Google backtracks on some of Allo’s previously announced privacy features


While we wait for Google’s new chat app Allo to start rolling out here in Canada, our neighbours in the U.S. have had a chance to use it, only to find some of the privacy features Google promised when it first announced Allo haven’t made it into the final release.

When Google unveiled Allo at I/O 2016 back in May, the company said the app would, similar to competitors like Snapchat, automatically delete messages after a brief time to ensure user privacy.

Now that Allo is available on Android and iOS, it appears that’s not the case.

According to The Verge, messages sent using the app’s default messaging mode are stored indefinitely until a user manually deletes them. To ensure their messages aren’t stored by default, Allo users must send any messages using the app’s built-in Incognito Mode, which still makes texts and images inaccessible after a short period of time. It’s also the only part of the app that uses end-to-end encryption.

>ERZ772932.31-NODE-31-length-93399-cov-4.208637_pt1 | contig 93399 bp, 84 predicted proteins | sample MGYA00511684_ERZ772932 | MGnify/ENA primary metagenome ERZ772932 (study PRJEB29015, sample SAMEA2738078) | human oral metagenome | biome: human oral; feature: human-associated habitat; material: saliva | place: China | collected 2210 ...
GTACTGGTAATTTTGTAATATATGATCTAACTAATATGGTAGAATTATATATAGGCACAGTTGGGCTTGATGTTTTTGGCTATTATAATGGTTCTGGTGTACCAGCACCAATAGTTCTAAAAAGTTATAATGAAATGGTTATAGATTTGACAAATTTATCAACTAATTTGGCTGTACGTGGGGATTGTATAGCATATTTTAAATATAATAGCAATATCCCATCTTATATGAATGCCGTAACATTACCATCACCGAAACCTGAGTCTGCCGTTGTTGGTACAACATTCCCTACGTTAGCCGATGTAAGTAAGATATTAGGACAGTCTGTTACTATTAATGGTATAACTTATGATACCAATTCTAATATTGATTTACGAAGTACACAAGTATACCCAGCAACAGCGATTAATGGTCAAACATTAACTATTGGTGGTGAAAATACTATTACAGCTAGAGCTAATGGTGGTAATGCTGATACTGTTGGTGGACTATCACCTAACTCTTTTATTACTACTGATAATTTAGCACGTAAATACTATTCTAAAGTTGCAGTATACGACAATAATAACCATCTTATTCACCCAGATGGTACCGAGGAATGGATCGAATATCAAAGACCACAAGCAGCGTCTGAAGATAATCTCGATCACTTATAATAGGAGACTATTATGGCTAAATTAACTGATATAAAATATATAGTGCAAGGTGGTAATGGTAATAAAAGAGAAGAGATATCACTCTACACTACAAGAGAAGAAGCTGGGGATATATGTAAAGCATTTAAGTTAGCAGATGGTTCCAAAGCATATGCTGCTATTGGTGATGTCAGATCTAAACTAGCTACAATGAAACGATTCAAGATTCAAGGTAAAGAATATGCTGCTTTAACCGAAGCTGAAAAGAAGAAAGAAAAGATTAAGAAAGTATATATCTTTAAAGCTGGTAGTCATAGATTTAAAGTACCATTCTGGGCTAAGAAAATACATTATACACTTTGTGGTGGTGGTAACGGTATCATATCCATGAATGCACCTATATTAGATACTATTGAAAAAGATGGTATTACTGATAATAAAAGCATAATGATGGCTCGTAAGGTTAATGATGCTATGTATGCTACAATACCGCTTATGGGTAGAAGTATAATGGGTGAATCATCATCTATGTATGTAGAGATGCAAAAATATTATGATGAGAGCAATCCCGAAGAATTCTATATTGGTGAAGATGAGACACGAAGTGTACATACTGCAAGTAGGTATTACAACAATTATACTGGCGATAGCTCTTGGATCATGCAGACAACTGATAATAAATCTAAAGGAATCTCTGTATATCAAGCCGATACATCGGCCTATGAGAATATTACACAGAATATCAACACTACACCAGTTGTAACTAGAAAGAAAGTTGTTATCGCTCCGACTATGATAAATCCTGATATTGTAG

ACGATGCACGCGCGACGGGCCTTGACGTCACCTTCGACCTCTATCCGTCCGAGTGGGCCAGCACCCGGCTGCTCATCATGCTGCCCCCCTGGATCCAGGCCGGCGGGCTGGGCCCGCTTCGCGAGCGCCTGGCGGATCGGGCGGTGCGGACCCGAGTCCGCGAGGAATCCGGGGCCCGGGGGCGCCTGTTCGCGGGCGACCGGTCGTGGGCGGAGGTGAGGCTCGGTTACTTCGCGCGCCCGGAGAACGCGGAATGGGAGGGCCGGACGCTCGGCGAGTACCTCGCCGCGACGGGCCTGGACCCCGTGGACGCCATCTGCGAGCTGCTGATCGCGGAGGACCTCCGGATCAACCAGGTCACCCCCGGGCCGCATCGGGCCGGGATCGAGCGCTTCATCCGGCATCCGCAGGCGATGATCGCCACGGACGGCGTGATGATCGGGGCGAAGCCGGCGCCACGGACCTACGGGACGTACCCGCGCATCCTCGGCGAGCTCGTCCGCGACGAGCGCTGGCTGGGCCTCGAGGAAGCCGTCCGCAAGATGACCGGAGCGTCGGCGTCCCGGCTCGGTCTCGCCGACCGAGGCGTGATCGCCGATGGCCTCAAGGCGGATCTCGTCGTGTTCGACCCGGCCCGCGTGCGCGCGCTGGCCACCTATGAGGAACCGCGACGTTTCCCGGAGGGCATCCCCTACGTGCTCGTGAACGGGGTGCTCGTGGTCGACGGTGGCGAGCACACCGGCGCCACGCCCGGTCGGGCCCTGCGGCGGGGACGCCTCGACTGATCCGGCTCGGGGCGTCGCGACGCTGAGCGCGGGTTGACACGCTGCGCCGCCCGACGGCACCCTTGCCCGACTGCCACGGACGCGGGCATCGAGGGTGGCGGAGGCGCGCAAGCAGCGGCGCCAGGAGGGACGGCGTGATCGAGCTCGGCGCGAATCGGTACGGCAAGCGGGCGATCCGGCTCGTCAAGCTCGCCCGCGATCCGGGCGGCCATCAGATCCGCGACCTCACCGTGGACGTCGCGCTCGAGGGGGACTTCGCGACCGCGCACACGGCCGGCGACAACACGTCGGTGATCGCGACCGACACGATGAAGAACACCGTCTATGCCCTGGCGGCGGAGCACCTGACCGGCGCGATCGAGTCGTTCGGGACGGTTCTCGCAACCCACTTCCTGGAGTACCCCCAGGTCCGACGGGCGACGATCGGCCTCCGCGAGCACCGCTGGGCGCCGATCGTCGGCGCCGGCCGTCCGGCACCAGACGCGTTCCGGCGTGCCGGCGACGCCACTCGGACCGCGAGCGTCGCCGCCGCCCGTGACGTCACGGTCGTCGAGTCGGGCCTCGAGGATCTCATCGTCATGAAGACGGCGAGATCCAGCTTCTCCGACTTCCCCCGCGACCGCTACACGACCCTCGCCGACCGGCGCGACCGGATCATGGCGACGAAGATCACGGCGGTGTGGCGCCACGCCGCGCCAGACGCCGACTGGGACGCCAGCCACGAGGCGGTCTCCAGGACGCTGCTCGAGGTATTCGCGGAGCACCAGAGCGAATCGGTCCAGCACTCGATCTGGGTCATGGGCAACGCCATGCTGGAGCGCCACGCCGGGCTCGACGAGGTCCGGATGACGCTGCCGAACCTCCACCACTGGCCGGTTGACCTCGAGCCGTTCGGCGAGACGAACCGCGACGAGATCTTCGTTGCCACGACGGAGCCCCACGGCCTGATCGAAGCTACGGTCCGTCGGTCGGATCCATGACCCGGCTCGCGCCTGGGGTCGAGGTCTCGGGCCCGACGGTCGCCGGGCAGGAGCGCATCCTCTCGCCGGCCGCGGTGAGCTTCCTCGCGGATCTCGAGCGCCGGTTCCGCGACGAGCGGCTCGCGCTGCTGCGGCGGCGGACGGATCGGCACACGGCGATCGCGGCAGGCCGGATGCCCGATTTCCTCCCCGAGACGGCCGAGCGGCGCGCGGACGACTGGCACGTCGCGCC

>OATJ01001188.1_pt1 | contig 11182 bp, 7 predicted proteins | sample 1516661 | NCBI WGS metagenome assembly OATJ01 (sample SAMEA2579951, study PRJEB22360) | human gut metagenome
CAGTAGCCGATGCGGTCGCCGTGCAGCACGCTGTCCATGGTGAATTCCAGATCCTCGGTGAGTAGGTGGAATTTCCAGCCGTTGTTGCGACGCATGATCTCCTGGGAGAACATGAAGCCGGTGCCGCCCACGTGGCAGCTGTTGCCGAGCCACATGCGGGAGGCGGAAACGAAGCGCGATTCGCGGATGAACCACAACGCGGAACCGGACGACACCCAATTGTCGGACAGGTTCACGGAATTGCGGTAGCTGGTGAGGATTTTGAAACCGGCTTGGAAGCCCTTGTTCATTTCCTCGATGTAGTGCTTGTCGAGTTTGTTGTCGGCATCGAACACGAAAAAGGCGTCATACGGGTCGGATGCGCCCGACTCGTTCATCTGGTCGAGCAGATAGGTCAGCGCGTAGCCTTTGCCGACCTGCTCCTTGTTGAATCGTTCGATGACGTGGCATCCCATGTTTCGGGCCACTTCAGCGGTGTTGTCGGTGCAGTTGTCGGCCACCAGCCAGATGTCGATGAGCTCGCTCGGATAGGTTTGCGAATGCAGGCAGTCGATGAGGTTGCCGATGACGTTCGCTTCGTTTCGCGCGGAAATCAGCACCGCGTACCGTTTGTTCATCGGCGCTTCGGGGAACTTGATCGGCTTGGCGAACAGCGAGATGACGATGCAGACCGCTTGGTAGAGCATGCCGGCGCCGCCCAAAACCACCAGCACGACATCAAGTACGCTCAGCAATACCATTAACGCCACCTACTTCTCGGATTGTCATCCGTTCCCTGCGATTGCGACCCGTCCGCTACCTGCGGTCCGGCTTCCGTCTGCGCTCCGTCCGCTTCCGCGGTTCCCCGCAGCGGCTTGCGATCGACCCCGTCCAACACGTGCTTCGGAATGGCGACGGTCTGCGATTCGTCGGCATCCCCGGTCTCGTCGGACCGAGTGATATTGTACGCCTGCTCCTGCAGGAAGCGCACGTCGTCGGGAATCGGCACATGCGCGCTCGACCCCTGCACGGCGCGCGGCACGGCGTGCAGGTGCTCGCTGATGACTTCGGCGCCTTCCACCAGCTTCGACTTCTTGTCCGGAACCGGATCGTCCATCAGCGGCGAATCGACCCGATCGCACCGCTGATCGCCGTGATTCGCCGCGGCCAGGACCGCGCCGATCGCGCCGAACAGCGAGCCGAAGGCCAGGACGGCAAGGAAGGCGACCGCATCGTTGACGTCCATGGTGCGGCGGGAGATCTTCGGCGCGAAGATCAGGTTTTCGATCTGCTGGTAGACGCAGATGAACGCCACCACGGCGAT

Google told The Verge it made this change to boost the performance of Allo’s smart reply feature. This feature automatically generates a number of suggested responses to messages sent to the user.

However, like any other AI-assisted algorithm, the smart replies feature works better when it has more data to work with. Google says its engineers felt it was a worthwhile trade-off to give up on transient storage in order to make smart replies work better.

Related: Google’s new chat app Allo will launch on September 21 according to rumours 

[source]The Verge[/source]